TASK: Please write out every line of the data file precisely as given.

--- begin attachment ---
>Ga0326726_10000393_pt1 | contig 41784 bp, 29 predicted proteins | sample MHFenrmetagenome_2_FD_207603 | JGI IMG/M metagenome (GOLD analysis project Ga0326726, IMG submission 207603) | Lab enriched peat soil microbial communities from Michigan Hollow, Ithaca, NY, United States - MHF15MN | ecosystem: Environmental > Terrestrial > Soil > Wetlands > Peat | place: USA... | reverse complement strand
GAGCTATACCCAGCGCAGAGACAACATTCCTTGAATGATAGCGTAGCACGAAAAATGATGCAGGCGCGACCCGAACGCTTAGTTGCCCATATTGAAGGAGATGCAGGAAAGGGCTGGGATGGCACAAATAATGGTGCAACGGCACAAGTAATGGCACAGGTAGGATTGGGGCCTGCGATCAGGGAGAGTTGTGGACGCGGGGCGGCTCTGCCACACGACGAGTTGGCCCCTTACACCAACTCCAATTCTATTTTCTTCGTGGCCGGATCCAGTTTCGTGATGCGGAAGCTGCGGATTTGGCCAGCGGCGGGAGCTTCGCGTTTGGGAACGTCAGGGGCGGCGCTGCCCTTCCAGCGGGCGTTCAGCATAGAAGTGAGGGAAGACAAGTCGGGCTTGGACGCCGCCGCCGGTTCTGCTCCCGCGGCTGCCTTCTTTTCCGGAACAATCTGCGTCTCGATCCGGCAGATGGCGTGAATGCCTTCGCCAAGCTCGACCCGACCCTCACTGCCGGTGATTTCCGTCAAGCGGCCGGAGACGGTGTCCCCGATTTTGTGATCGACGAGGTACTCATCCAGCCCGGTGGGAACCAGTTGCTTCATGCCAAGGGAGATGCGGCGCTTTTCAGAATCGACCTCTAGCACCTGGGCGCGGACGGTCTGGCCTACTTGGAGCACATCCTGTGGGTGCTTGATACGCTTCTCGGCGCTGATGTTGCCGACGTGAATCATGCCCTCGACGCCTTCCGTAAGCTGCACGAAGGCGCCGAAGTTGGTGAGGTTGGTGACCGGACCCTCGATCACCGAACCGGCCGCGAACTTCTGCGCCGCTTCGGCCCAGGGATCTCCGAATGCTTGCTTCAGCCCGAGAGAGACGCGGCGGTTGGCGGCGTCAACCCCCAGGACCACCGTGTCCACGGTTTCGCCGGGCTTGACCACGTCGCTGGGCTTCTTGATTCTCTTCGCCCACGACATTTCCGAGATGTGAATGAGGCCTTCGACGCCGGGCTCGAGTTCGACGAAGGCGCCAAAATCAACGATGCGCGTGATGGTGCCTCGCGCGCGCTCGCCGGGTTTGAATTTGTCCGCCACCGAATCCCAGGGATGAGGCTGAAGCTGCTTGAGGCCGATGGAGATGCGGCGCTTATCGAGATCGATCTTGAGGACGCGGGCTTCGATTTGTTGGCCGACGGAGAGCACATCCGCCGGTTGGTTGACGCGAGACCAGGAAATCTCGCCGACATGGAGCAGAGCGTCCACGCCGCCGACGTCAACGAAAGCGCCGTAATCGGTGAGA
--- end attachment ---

>Ga0326726_10000393_pt1 | contig 41784 bp, 29 predicted proteins | sample MHFenrmetagenome_2_FD_207603 | JGI IMG/M metagenome (GOLD analysis project Ga0326726, IMG submission 207603) | Lab enriched peat soil microbial communities from Michigan Hollow, Ithaca, NY, United States - MHF15MN | ecosystem: Environmental > Terrestrial > Soil > Wetlands > Peat | place: USA... | reverse complement strand
GAGCTATACCCAGCGCAGAGACAACATTCCTTGAATGATAGCGTAGCACGAAAAATGATGCAGGCGCGACCCGAACGCTTAGTTGCCCATATTGAAGGAGATGCAGGAAAGGGCTGGGATGGCACAAATAATGGTGCAACGGCACAAGTAATGGCACAGGTAGGATTGGGGCCTGCGATCAGGGAGAGTTGTGGACGCGGGGCGGCTCTGCCACACGACGAGTTGGCCCCTTACACCAACTCCAATTCTATTTTCTTCGTGGCCGGATCCAGTTTCGTGATGCGGAAGCTGCGGATTTGGCCAGCGGCGGGAGCTTCGCGTTTGGGAACGTCAGGGGCGGCGCTGCCCTTCCAGCGGGCGTTCAGCATAGAAGTGAGGGAAGACAAGTCGGGCTTGGACGCCGCCGCCGGTTCTGCTCCCGCGGCTGCCTTCTTTTCCGGAACAATCTGCGTCTCGATCCGGCAGATGGCGTGAATGCCTTCGCCAAGCTCGACCCGACCCTCACTGCCGGTGATTTCCGTCAAGCGGCCGGAGACGGTGTCCCCGATTTTGTGATCGACGAGGTACTCATCCAGCCCGGTGGGAACCAGTTGCTTCATGCCAAGGGAGATGCGGCGCTTTTCAGAATCGACCTCTAGCACCTGGGCGCGGACGGTCTGGCCTACTTGGAGCACATCCTGTGGGTGCTTGATACGCTTCTCGGCGCTGATGTTGCCGACGTGAATCATGCCCTCGACGCCTTCCGTAAGCTGCACGAAGGCGCCGAAGTTGGTGAGGTTGGTGACCGGACCCTCGATCACCGAACCGGCCGCGAACTTCTGCGCCGCTTCGGCCCAGGGATCTCCGAATGCTTGCTTCAGCCCGAGAGAGACGCGGCGGTTGGCGGCGTCAACCCCCAGGACCACCGTGTCCACGGTTTCGCCGGGCTTGACCACGTCGCTGGGCTTCTTGATTCTCTTCGCCCACGACATTTCCGAGATGTGAATGAGGCCTTCGACGCCGGGCTCGAGTTCGACGAAGGCGCCAAAATCAACGATGCGCGTGATGGTGCCTCGCGCGCGCTCGCCGGGTTTGAATTTGTCCGCCACCGAATCCCAGGGATGAGGCTGAAGCTGCTTGAGGCCGATGGAGATGCGGCGCTTATCGAGATCGATCTTGAGGACGCGGGCTTCGATTTGTTGGCCGACGGAGAGCACATCCGCCGGTTGGTTGACGCGAGACCAGGAAATCTCGCCGACATGGAGCAGAGCGTCCACGCCGCCGACGTCAACGAAAGCGCCGTAATCGGTGAGA